What is the British International Championship Club:-
The BICC is very different from other UK Clubs, as the club offers its members the opportunity to race in both National, and International races from France and Spain.
In the Internationals you will be competing against thousands of pigeons entered by top quality fanciers from Holland, Belgium, Luxembourg, France and Germany. These International races, now-a-days obtain world-wide recognition via both the media and the internet, to include such web prominent sites as PIPA. In 2011 the Bullen family from south London won the highly prestigious Pau International, from over 8000 competing birds. Incredibly, just a few weeks later Geoff and Catherine Cooper again put the UK on the map by winning 1st, and 3rd, Bordeux/Agen International, from over 22,000 pigeons, with Mark Gilbert winning the Hens and Yearling Internationals in the same event.
With Dave Posey and Brian Shepherd's previous Dax International wins, the BICC is now recognised as one of the premier clubs in International racing.
The BICC National races were introduced several years ago, in order to give fanciers the opportunity to prepare their pigeons for competition in the longer International races. However, many of our members prefer to race only in the National and the young bird events, so overall there is a wide variety of choice in this very diverse and challenging program.
BICC members also enjoy the freedom to enter as many birds as they wish on the actual day of race marking.
What are the Internationals
There are a number of pigeon races world-wide, which involve more than one single competing country. The most famous; oldest and world renowned of these events constitute the Europa Cup Internationals. These races are all organised by the Belgium societies listed below.
Pau International - Colombe Joyeuse
Barcelona International - Cureghem Centre
Marseille International - Club Fond Wallonie
Perpignan International - Entente Belge
A further and newer International race of equal importance, but not currently within the Europa Cup is:-
A BRIEF HISTORY OF THE BICC
The British International Championship Club is possibly the premier British racing organisation and is open to membership to any fancier living on the mainland UK.
The club organises races at National and International level with the National races catering for the sprint /middle distance members. These shorter National races serve a double purpose as they not only provide sport for the sprint / middle distance members but also provide ideal preparatory conditioning for the pigeons that are later to be entered in the long distance International races. As a result of the club's comprehensive race programme, many fanciers have foregone the trials , tribulations and expense of weekly club racing as they have found that after some early season private training they can enjoy National and International racing within the one organisation from late April through to early September.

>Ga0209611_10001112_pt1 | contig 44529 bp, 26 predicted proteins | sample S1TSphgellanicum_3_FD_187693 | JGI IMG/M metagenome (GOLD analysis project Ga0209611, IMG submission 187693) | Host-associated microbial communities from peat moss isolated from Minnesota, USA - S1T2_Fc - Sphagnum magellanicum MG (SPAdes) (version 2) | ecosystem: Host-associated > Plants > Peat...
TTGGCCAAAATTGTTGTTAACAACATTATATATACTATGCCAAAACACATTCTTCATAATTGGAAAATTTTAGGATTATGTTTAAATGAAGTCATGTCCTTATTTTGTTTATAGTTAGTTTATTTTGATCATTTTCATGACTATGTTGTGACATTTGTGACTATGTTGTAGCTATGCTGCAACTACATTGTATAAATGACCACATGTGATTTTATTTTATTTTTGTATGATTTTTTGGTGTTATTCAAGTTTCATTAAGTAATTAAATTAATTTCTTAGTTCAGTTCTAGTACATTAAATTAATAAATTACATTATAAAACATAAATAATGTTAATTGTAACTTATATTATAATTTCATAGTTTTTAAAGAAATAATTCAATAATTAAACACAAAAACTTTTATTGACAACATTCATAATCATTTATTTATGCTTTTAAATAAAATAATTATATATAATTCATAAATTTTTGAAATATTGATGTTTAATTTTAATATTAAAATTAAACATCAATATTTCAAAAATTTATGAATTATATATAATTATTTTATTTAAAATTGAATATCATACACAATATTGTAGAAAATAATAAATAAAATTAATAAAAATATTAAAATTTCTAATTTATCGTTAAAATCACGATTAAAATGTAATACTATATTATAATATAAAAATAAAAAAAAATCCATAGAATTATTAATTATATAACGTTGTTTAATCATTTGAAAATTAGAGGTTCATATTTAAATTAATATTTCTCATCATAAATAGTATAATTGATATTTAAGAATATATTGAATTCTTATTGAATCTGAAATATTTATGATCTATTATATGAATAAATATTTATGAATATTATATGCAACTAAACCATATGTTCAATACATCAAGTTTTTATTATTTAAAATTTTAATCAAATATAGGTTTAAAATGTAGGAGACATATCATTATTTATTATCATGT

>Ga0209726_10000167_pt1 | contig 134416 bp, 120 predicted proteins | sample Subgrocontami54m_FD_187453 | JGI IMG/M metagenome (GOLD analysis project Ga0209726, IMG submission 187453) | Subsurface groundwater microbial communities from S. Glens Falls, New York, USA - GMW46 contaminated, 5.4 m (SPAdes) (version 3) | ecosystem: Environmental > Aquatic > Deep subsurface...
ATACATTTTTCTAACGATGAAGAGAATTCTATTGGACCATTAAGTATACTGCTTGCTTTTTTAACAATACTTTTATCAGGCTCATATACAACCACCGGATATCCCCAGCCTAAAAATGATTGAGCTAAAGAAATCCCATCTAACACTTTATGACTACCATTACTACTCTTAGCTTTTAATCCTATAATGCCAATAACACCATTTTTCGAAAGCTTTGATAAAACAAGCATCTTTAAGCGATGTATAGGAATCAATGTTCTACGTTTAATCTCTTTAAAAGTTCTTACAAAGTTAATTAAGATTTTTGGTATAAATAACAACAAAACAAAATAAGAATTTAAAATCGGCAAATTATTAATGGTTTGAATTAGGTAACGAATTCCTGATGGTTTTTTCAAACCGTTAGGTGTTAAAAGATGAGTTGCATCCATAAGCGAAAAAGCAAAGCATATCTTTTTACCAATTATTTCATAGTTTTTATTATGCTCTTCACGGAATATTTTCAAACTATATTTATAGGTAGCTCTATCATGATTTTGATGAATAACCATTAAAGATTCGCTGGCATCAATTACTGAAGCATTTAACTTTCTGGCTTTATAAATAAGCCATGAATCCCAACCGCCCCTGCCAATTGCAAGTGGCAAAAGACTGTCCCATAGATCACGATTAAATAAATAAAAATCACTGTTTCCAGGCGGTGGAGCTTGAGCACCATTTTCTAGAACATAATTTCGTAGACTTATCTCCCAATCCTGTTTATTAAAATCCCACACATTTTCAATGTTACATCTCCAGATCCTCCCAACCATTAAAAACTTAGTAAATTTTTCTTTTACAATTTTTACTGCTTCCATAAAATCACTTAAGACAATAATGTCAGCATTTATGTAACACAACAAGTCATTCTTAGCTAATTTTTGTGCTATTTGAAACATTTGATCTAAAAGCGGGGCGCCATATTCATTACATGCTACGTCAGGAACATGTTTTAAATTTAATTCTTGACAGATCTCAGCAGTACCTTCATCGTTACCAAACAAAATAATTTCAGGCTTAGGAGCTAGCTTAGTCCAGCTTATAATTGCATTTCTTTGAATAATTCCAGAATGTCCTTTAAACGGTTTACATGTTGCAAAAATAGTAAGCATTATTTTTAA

In the International races the British pigeons have to compete against many thousands of pigeons entered from all over continental Europe and with a prevailing westerly airstream these gallant battlers certainly have their work cut out to compete at the highest level possible in the sport of pigeon racing. Yet compete they do and the quality of their performances have become greatly admired by our Continental fancier friends who appreciate just how difficult a task the British pigeons have. Nevertheless, the International race has been won on seven occasions by British fanciers and their never say die pigeons, with three International wins being recorded in the 2011 season alone.
This incredible level of success has not been achieved overnight but saw its genesis in the long cold winter nights of 1976 when three forward looking fanciers namely Ted Bennett, Norman Fooks and Tony Cowan got together and hatched a "cunning plan" to try to encourage British fanciers back onto the International racing scene.
At this point Ted Bennett take up the story:-
"From my 'teens I had been 'sold' on the fact that there was only one ultimate pigeon racing challenge and that was by testing your birds in International races. In the winter of 1976, Tony Cowan, Norman Fooks and I were discussing the future of the Hampshire Two Bird Championship Club and UK pigeon racing. Previously I had expressed my views that the UK needed to return to the International arena and I did so again. After some discussion the three of us agreed that the International scene was challenge and there was a need for UK pigeon fanciers to compete in those races IF the UK pigeons were to be recognised, as they should be, throughout the Pigeon World.
As an aside and to explain further, I had been enthralled in the mid-1940's when listening to (and 'pumping' him with questions) the great George Stubbs talking about his performances in the Internationals races from Barcelona in 1930 and 1931. My interest was also further enhanced when I was W/Cdr Lea Rainer's steward at a London show in the early 1950's. He told a group of fanciers "there was a great gulf between Club, Classic, Amalgamation, Federation, Classic and NFC races. He also said that the greatest difference occurred when a fancier flew with the International Club from Barcelona" where a 'special' pigeon, properly bred, prepared and conditioned, was required. Wing Commander Lea Rayner had been involved with the London Columbarian Society when they competed in, I think, the Barcelona Internationals. Then my interest was again sparked in early1976 when I listened, at a RPRA Council Meeting, to Guy Barrett speaking about his experiences when he had attended an International prize presentation in Belgium and he said 'the International Clubs would like the UK to participate again'.